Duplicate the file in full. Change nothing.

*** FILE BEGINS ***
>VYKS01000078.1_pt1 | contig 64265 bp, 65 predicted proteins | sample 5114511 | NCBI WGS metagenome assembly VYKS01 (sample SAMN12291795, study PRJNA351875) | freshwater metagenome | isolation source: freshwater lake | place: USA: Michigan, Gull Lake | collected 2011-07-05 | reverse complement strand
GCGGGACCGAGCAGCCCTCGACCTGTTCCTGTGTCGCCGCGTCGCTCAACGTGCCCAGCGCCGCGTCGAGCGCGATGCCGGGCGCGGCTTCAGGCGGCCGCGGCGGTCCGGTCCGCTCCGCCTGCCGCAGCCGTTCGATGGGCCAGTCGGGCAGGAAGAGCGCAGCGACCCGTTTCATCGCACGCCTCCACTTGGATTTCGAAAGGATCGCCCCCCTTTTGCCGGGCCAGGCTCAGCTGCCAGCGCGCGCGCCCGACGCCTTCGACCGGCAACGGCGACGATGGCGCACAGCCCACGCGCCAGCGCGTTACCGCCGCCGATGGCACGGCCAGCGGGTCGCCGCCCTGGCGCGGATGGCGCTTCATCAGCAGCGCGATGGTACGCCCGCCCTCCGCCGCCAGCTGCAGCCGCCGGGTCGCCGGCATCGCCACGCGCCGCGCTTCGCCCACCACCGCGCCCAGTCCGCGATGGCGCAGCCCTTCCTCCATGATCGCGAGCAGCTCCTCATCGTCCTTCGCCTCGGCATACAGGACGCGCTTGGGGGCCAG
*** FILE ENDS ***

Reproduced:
>VYKS01000078.1_pt1 | contig 64265 bp, 65 predicted proteins | sample 5114511 | NCBI WGS metagenome assembly VYKS01 (sample SAMN12291795, study PRJNA351875) | freshwater metagenome | isolation source: freshwater lake | place: USA: Michigan, Gull Lake | collected 2011-07-05 | reverse complement strand
GCGGGACCGAGCAGCCCTCGACCTGTTCCTGTGTCGCCGCGTCGCTCAACGTGCCCAGCGCCGCGTCGAGCGCGATGCCGGGCGCGGCTTCAGGCGGCCGCGGCGGTCCGGTCCGCTCCGCCTGCCGCAGCCGTTCGATGGGCCAGTCGGGCAGGAAGAGCGCAGCGACCCGTTTCATCGCACGCCTCCACTTGGATTTCGAAAGGATCGCCCCCCTTTTGCCGGGCCAGGCTCAGCTGCCAGCGCGCGCGCCCGACGCCTTCGACCGGCAACGGCGACGATGGCGCACAGCCCACGCGCCAGCGCGTTACCGCCGCCGATGGCACGGCCAGCGGGTCGCCGCCCTGGCGCGGATGGCGCTTCATCAGCAGCGCGATGGTACGCCCGCCCTCCGCCGCCAGCTGCAGCCGCCGGGTCGCCGGCATCGCCACGCGCCGCGCTTCGCCCACCACCGCGCCCAGTCCGCGATGGCGCAGCCCTTCCTCCATGATCGCGAGCAGCTCCTCATCGTCCTTCGCCTCGGCATACAGGACGCGCTTGGGGGCCAG